The forecast seemed OK and diaries were lining up like soldiers on parade, so I headed down to the Moor on the Friday to squeeze in a solo walk and camp before the Saturday meetup. Parking in Lydford, the plan was to do a walk linking up two patches of unbagged tors – 5 on Sourton Common and 3 immediately east of Lydford. This meant I’d do the vast majority of the walk on the Friday, leaving only a short walk out to the car on Saturday morning. At least that was the plan…
It started out ok, with a long-ish walk along the old railway, now part of the Granite Way cyclepath, but the sky was grey and some rain was expected. Nothing I couldn’t handle and the forecast suggested a few scattered showers only, so that was fine. It actually seemed a bit brighter as I climbed up onto the hillside for my first tor – East Tor, one of seven outcrops forming Sourton Tors. A bit of faffing about working out which one was actually East Tor, with lots of reference to my laminated tor card, and waiting for the Direct Message from @advbot to confirm I’d found it. Then it was up to the top of the hill for the main tor. Someone had stuck some sunflowers in the top of the trig pillar. As you do.
I headed in the direction of Shelstone Tor, trying to avoid gaining too much wasted height. Over here it was a bit murkier with some low cloud hanging over the West Okement. As I explored the tor, the rain came in – fine misty drizzly rain that soaks you through gradually by stealth. The variety of overhanging rocks of the tor provided some good shelter though. This is a tor I’ll have to come back to in better conditions – lots of patches of grass all around the tor, almost like it is divided up into rooms. And with a view down to Black-a-tor Copse and Black Tor itself, it’ll be a good spot to spend the night.
Now the difficult one – Slipper Stones – and the challenge of finding a patch of scattered rocks on a hillside consisting mainly of scattered rocks. I headed along the hillside looking for the likeliest candidate. The tor card told me they were quite high up, my gut suggested they were “those rocks a long way below”. In these conditions, I decided to leave it to fate and bagged the higher patch. If the true Slipper Stones were the ones below, they’d be better off bagged from the river anyway. Which of course turned out to be the case. Bagless, I continued up the hill using the compass to cross the soggy pony- and cow-strewn plateau. Mist swirled around but enough cleared for me to see I was heading directly for my next target – Branscombe’s Loaf.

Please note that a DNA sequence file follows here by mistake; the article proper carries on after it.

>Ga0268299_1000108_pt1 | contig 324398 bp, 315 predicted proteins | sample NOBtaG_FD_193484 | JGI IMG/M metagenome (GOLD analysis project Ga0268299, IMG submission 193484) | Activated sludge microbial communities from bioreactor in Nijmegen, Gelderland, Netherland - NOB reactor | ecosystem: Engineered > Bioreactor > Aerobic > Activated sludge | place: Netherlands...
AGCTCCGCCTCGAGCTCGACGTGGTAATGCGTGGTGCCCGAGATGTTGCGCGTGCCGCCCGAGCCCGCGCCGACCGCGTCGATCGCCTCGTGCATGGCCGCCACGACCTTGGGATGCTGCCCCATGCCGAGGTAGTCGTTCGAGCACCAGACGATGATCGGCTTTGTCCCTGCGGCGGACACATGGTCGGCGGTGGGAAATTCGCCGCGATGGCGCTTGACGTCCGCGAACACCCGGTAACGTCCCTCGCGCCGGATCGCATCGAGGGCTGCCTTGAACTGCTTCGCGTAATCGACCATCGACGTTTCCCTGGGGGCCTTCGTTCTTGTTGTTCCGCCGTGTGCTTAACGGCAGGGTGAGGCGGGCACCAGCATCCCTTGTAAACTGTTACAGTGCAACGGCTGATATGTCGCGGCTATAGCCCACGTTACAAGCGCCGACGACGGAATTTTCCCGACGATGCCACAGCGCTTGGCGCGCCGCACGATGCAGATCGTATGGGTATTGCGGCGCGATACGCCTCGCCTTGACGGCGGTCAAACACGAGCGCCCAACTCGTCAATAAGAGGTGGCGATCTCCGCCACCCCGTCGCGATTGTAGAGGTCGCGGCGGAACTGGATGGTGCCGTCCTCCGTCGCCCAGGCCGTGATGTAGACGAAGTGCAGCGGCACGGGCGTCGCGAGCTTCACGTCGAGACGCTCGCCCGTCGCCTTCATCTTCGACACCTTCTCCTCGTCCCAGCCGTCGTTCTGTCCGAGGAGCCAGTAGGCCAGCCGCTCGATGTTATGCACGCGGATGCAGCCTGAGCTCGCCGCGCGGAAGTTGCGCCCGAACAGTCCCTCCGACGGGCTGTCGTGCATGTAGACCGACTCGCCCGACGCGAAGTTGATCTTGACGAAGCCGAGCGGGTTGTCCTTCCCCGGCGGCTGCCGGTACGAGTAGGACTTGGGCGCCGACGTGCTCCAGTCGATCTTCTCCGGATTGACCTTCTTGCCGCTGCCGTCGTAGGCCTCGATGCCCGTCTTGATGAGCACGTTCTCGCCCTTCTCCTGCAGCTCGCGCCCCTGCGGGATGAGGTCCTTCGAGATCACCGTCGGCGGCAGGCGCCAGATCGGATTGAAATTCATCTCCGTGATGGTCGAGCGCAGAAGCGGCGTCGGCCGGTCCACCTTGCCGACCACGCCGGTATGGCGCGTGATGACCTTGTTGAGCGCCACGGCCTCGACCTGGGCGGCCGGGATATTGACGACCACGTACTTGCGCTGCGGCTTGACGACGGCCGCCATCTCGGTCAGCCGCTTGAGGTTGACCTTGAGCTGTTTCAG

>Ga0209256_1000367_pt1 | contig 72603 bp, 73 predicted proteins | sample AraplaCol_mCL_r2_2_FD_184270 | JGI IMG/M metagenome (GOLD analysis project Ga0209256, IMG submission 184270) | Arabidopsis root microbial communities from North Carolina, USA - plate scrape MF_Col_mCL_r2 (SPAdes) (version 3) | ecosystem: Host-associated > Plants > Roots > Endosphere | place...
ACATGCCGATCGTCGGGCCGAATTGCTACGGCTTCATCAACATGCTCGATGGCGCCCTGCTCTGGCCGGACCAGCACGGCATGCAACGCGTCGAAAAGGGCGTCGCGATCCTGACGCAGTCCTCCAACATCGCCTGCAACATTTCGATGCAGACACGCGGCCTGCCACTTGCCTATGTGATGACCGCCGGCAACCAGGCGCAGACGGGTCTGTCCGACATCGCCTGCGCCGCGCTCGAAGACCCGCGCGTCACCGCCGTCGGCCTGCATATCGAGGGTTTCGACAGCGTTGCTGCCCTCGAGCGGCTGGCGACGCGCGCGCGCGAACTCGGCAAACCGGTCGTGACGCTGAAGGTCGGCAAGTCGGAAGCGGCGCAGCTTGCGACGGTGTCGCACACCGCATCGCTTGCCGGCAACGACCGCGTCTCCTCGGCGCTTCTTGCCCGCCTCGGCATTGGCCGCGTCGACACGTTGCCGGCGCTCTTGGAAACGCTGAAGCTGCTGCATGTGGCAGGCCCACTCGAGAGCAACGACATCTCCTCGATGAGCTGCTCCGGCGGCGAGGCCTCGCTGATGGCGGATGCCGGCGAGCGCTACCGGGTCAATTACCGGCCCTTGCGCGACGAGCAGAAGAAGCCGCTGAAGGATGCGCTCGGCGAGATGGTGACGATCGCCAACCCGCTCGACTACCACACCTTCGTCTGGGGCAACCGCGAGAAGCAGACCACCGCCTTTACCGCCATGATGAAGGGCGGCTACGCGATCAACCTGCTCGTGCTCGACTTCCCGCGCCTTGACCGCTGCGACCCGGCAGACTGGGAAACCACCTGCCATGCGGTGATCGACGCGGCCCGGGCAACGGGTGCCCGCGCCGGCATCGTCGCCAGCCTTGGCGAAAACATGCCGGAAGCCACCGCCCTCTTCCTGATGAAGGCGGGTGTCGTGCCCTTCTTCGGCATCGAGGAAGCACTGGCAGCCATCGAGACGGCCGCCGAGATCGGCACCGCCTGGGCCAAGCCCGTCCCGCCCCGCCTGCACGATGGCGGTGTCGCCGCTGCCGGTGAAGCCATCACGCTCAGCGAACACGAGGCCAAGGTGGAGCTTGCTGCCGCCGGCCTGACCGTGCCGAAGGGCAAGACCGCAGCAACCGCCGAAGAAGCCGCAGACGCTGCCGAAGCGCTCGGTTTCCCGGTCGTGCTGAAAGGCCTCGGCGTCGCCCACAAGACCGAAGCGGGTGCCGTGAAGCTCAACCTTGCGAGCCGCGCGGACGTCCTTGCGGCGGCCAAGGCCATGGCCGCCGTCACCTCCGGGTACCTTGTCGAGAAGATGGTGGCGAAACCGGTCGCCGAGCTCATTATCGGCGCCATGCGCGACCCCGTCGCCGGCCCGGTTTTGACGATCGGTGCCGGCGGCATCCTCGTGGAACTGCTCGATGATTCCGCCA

A neat little pile of rocks, but today not an inspiring place to linger, especially as I wasn’t making great time. I couldn’t even see the way forward now, and the compass became critical. Even so there was a bit of zig-zagging as I flicked between walking on compass bearings and following the obvious terrain. After what seemed like ages I saw Kitty Tor ahead and something else to my right. I headed for the “something else” purely because it was nearer. It turned out to be Hunt Tor. Now just a matter of getting past Great Links Tor and the Dunna Goats and I’d be on Rattlebrook Hill for the next bunch of new tors.
The weather had different ideas though, and as I hit the track below Great Links I decided to bail out. Clearly it was going to be like this for some time. I’ll take a camp in the rain with zero view when I have to, but not if there’s a better option. A bail out to Paul’s place and a trip to the pub was clearly a more attractive option.
To avoid any silly navigational issues and in the hope of making good time, I decided to simply follow the track towards Gren Tor and back alongside Great Nodden. Longer but easier in these conditions. It still took nearly two hours to get back to the car though, and 13 miles in a half day walk after a couple of weeks of inactivity meant I was glad to see the car. In hindsight, I should done the walk from Meldon, then driven to Lydford afterwards for the camp, if I still wanted to do it. Heigh-ho.